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Judges affirm $40,000 judgment in lawsuit involving neighbors

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Noting the grounds on which a defendant sought relief from a $40,000 default judgment are unclear, the Indiana Court of Appeals affirmed that the man must pay his neighbor that amount.

George Niederkorn sued Dan Weaver for defamation, invasion of privacy and intentional infliction of emotional distress. Niederkorn attempted to serve Weaver by first-class mail and certified mail. In October 2012, Niederkorn personally served a copy of the complaint and summons on Weaver at his residence, which is across the hall from Niederkorn’s resident in a condominium complex.

A default judgment was entered in December after Weaver failed to respond. The judge in the case received a letter from Weaver dated the day before the default judgment was entered claiming he just received a letter and copy of the motion for default judgment. The trial court twice continued the evidentiary hearing on damages per Weaver’s request, but after he or an attorney failed to appear at a March 2013 hearing, the judge entered default judgment of $40,366.18 against Weaver.

Weaver later claimed he didn’t show up because he had jury duty; the judge checked and he had not been called for duty on the date of the hearing.  Weaver filed a motion to correct error, which was denied.

In Dan Weaver v. George Niederkorn, 49A05-1309-CT-448, the judges noted the grounds on which Weaver sought relief are unclear, but whether they look at it under T.R. 60(B) (1) or (6), Weaver has not established reversible error.

Weaver cited no authority to support his claim that Niederkorn’s personal service upon him was insufficient to confer personal jurisdiction and the judges refused to reweigh the evidence regarding whether the complaint was credible.

 

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  1. The practitioners and judges who hail E-filing as the Saviour of the West need to contain their respective excitements. E-filing is federal court requires the practitioner to cram his motion practice into pigeonholes created by IT people. Compound motions or those seeking alternative relief are effectively barred, unless the practitioner wants to receive a tart note from some functionary admonishing about the "problem". E-filing is just another method by which courts and judges transfer their burden to practitioners, who are the really the only powerless components of the system. Of COURSE it is easier for the court to require all of its imput to conform to certain formats, but this imposition does NOT improve the quality of the practice of law and does NOT improve the ability of the practitioner to advocate for his client or to fashion pleadings that exactly conform to his client's best interests. And we should be very wary of the disingenuous pablum about the costs. The courts will find a way to stick it to the practitioner. Lake County is a VERY good example of this rapaciousness. Any one who does not believe this is invited to review the various special fees that system imposes upon practitioners- as practitioners- and upon each case ON TOP of the court costs normal in every case manually filed. Jurisprudence according to Aldous Huxley.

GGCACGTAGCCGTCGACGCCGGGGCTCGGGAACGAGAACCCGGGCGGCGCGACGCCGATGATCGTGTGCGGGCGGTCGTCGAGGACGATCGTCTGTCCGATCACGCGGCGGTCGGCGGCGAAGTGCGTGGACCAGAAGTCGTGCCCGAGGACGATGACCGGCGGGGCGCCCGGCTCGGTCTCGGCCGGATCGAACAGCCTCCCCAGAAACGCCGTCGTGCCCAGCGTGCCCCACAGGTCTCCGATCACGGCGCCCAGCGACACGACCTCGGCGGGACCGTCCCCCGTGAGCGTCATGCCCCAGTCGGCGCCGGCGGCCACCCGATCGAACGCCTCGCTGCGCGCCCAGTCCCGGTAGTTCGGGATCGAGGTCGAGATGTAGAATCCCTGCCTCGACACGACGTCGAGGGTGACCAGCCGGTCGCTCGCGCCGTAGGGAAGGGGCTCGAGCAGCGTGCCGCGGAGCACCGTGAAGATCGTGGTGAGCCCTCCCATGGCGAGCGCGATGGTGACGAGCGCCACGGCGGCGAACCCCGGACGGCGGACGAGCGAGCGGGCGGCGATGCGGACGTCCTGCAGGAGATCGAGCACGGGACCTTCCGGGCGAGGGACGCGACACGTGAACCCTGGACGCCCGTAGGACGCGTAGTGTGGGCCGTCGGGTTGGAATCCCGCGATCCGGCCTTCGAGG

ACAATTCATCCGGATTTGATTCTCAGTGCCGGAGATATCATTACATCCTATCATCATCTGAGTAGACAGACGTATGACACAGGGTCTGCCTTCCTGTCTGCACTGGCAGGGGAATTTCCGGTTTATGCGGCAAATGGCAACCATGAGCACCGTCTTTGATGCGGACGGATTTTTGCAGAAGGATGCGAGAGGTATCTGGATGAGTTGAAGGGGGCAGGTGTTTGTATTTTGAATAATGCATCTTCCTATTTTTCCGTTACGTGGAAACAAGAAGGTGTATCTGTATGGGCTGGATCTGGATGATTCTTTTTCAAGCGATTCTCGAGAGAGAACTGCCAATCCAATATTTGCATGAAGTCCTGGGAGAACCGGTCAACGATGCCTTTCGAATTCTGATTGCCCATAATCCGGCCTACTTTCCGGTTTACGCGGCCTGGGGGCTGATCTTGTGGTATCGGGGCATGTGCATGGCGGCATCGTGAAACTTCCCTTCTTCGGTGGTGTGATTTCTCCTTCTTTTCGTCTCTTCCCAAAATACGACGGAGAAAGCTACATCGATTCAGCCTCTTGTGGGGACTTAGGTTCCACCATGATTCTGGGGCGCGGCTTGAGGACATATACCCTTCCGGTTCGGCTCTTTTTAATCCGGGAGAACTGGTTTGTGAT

2. Any attorneys who practice in federal court should be able to say the same as I can ... efiling is great. I have been doing it in fed court since it started way back. Pacer has its drawbacks, but the ability to hit an e-docket and pull up anything and everything onscreen is a huge plus for a litigator, eps the sole practitioner, who lacks a filing clerk and the paralegal support of large firms. Were I an Indiana attorney I would welcome this great step forward.

  3. Can we get full disclosure on lobbyist's payments to legislatures such as Mr Buck? AS long as there are idiots that are disrespectful of neighbors and intent on shooting fireworks every night, some kind of regulations are needed.

  4. I am the mother of the child in this case. My silence on the matter was due to the fact that I filed, both in Illinois and Indiana, child support cases. I even filed supporting documentation with the Indiana family law court. Not sure whether this information was provided to the court of appeals or not. Wish the case was done before moving to Indiana, because no matter what, there is NO WAY the state of Illinois would have allowed an appeal on a child support case!

  5. "No one is safe when the Legislature is in session."

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